We are seen here in the UK as being very fortunate to have a national health service. After all, it means that anyone, rich or poor can receive the best medical treatment for free.

There’s no doubt that the intentions to set up the NHS in 1948 were well meaning. It wanted to give all of society the access to a free and effective healthcare system and not discriminate against the poor.

But is it effective and is it free? Well, there are a few things we need to look at here.

Is It Really Free?

Firstly, is it really free? Clearly it isn’t free if you are a UK tax payer. Money paid into national insurance and general taxation funds the largest budget of the UK government.

If you are unemployed or come from overseas for treatment or have an accident whilst here, then it is truly free. But ultimately, the British tax payer pays for treatment that they may or may not receive.

I think few would deny that if someone gets hit by a car or goes into labour that they should have the use of an ambulance, paramedics and emergency care in a hospital regardless of the health of their bank account. I also think few would doubt the advantage of free emergency care over the American system where people may be left bleeding in the street because of a lack of funds in their bank account. 

There are political arguments for and against a tax-payer funded or an insurance payment funded system. However, it is not my intention to discuss the political status of the system, but the effectiveness of the system.

My Experience of the NHS

Without the NHS, I wouldn’t be alive today. I was born with pyloric stenosis and without the operation I had at 6 weeks old, I would have died. So I am very grateful to the NHS.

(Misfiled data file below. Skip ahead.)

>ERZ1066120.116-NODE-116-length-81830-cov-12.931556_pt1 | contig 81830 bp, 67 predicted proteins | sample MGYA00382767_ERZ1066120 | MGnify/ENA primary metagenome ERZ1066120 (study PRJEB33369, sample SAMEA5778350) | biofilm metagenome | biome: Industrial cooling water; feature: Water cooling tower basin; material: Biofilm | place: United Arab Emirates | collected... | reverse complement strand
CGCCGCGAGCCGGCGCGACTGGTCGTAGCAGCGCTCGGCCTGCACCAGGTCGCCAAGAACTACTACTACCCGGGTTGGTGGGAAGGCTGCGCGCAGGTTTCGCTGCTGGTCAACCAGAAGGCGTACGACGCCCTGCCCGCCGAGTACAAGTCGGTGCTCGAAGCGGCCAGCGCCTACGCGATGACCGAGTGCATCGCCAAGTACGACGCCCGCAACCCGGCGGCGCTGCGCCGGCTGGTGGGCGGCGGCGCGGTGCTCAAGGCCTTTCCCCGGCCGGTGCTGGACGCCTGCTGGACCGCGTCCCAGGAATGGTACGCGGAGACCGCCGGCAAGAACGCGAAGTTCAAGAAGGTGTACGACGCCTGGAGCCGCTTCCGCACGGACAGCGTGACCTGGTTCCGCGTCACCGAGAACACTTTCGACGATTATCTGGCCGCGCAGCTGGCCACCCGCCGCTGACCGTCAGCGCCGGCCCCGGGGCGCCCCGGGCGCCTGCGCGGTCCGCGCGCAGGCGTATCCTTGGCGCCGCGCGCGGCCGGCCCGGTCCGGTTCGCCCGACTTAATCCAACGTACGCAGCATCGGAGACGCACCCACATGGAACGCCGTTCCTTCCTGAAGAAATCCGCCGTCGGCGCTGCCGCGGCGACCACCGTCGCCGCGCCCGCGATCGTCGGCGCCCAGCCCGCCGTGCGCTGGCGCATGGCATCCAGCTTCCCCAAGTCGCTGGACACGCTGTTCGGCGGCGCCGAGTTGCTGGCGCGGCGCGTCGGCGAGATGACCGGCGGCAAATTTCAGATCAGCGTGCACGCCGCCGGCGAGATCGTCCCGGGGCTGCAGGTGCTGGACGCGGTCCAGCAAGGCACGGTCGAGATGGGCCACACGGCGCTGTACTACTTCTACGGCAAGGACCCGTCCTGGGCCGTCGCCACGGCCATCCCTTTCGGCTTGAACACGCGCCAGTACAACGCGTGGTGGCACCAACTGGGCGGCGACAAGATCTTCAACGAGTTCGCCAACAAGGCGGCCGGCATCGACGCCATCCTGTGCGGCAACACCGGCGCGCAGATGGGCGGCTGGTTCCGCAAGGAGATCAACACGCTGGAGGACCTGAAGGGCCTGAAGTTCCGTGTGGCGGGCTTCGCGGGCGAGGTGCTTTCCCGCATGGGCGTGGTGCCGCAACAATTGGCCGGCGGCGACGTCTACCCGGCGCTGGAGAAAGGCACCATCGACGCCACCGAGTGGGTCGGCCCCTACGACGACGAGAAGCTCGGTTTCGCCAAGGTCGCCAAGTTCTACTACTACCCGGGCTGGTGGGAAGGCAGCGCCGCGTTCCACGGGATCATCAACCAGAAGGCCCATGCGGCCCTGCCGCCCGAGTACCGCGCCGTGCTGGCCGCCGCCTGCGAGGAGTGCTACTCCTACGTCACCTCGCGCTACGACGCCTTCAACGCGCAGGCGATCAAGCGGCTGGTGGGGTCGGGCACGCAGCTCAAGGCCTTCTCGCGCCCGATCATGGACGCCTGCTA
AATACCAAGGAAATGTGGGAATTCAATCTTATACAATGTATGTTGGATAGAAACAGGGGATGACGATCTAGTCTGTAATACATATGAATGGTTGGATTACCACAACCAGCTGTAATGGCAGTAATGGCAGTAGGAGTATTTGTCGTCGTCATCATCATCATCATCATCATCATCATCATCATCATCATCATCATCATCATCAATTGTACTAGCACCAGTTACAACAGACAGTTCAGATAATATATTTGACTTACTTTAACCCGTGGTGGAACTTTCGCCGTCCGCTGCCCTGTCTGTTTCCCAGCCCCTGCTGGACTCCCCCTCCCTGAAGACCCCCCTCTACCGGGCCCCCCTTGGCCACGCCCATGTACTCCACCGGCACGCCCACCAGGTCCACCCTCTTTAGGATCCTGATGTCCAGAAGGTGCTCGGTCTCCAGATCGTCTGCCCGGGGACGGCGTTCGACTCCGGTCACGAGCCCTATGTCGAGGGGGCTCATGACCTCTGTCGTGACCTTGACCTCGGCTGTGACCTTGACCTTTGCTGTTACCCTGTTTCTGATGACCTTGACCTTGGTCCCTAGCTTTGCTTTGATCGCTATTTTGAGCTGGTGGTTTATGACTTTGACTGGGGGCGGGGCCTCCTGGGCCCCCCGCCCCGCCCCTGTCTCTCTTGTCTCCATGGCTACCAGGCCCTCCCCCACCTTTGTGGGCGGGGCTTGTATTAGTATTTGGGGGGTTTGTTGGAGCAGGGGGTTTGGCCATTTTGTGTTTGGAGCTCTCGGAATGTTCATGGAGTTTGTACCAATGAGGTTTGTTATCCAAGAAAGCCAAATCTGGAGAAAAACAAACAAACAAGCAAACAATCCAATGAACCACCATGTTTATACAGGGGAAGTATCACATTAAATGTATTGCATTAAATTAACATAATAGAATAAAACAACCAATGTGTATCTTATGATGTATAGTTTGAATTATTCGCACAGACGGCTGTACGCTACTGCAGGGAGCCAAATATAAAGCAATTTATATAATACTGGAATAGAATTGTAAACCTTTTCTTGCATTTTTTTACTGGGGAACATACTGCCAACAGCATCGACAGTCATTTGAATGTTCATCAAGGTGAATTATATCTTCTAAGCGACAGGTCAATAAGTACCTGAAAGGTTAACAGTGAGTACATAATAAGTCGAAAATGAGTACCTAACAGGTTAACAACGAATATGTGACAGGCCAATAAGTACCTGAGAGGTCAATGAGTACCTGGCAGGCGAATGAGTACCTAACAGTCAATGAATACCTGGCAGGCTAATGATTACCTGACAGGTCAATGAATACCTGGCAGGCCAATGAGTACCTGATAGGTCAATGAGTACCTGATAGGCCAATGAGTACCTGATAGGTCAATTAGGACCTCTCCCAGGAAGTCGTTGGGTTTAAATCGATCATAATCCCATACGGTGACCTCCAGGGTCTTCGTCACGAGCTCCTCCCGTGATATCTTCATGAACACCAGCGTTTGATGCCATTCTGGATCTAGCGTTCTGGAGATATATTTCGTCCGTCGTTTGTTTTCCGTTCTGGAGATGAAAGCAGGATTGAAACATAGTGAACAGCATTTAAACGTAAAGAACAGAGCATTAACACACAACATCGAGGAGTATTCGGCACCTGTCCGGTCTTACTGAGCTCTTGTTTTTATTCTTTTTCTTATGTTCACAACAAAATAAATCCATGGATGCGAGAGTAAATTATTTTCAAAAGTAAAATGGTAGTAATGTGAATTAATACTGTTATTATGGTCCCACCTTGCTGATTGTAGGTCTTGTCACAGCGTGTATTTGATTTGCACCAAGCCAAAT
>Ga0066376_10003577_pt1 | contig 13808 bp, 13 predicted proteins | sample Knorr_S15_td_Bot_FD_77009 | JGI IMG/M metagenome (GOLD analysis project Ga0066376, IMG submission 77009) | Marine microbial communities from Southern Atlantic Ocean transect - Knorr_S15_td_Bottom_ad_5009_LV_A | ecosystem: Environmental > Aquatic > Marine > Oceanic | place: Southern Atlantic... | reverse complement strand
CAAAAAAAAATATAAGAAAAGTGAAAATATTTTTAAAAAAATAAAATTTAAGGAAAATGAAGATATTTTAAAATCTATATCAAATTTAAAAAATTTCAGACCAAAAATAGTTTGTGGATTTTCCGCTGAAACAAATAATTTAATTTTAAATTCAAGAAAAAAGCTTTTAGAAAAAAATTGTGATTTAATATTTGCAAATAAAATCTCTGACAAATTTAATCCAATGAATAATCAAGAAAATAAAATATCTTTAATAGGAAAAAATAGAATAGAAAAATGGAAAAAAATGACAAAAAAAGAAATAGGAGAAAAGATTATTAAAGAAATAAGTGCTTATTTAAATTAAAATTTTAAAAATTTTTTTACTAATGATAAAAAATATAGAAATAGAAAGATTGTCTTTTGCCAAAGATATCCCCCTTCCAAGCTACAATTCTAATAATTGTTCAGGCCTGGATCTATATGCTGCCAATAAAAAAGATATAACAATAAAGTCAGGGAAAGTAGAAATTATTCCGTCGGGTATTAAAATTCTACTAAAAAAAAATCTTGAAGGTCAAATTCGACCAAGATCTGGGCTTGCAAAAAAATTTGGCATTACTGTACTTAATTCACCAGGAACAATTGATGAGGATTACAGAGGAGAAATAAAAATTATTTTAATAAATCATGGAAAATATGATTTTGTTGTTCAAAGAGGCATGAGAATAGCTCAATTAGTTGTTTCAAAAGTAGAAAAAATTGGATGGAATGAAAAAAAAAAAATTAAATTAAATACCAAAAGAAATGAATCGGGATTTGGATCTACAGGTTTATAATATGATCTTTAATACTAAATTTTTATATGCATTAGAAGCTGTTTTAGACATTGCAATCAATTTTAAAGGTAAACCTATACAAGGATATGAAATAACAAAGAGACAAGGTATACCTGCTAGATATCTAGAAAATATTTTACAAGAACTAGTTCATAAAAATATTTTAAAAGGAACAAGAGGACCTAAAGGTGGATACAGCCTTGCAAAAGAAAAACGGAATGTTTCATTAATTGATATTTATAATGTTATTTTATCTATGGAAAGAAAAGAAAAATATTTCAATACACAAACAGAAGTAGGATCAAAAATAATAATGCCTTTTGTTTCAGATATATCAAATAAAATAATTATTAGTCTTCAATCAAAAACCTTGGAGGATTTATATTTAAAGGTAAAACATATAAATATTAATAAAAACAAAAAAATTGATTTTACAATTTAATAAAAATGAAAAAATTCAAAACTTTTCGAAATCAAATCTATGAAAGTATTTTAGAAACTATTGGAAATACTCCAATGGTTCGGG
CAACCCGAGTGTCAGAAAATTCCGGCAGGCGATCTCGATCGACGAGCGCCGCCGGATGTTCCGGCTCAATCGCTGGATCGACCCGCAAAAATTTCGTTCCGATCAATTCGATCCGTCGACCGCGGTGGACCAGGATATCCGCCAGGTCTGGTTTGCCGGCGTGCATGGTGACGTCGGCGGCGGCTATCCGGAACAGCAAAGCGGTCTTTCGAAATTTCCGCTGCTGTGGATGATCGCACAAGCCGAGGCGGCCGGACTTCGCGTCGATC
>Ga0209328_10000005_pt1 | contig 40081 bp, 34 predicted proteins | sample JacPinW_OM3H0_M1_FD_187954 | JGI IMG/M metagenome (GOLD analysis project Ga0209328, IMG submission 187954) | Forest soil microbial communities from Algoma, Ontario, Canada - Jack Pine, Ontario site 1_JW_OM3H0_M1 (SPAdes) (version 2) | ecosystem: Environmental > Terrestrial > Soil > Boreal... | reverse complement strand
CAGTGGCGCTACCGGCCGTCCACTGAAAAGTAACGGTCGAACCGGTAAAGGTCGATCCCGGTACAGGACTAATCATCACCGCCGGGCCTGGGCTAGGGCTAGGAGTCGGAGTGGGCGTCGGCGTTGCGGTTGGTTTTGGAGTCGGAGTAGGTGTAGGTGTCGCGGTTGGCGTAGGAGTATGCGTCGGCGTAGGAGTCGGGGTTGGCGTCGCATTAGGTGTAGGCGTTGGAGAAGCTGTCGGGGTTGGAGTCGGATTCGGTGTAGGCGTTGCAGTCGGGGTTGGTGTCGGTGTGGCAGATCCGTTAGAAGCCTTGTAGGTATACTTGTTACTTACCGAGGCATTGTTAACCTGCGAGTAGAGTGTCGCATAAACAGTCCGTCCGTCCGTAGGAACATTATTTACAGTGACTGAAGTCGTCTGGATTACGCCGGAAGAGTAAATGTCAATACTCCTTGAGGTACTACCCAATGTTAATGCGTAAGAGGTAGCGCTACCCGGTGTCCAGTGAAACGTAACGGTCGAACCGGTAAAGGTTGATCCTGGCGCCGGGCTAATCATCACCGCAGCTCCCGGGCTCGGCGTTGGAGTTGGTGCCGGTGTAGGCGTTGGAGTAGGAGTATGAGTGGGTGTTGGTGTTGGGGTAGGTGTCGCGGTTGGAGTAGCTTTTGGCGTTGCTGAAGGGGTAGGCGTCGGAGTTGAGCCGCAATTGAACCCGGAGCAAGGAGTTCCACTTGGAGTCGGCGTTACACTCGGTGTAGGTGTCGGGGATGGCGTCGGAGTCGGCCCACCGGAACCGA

I also had gastro-enteritis aged one and had a short visit to hospital. My next experience (apart from general childhood illnesses of the 1970’s) was when I had tonsillitis aged seven and I was poisoned by the Penicillin the Doctor prescribed for me.

I had a number of visits to my dentist in my teenage years (on the NHS) which nearly always ended up in the Doctors filling my teeth with highly toxic mercury amalgam fillings.

Aged 13 or 14, I saw my GP about acne. Although he prescribed creams, lotions and anti-biotics, my acne just got worse. In fact it wasn’t until I was in my thirties and learned about food intolerances and fungal infections that the acne started to subside.

At 16 years old, I visited A&E following an injury sustained playing cricket. They X-rayed it, strapped it up and sent me on my way.

At 33 years old, I visited A&E again when I fell down some stairs at work (no, I wasn’t drunk) and thought I may have sprained some ligaments. They X-rayed it, strapped it up and sent me on my way again.

Since the turn of the century, I have had one half-day off work due to ill-health. That wasn’t really ill-health as such, it was following removal of two wisdom teeth and one had to be sawed through to be extracted.

Apart from A&E situations, I haven’t had to use the NHS for almost thirty years.

My own experience has been varied. On one hand, they saved my life, on the other they haven’t ever helped to improve my health and their advice or treatment has sometimes reduced my health.

The Name – NHS

At this stage, to discuss the effectiveness of the service, I wish to breakdown the name of the system and discuss each word and its appropriateness. After all, according to the Trade Description Act (1995), you are not allowed to name a product or service in the UK that may be misleading. Is the name NHS misleading?

Check out Part II to find out…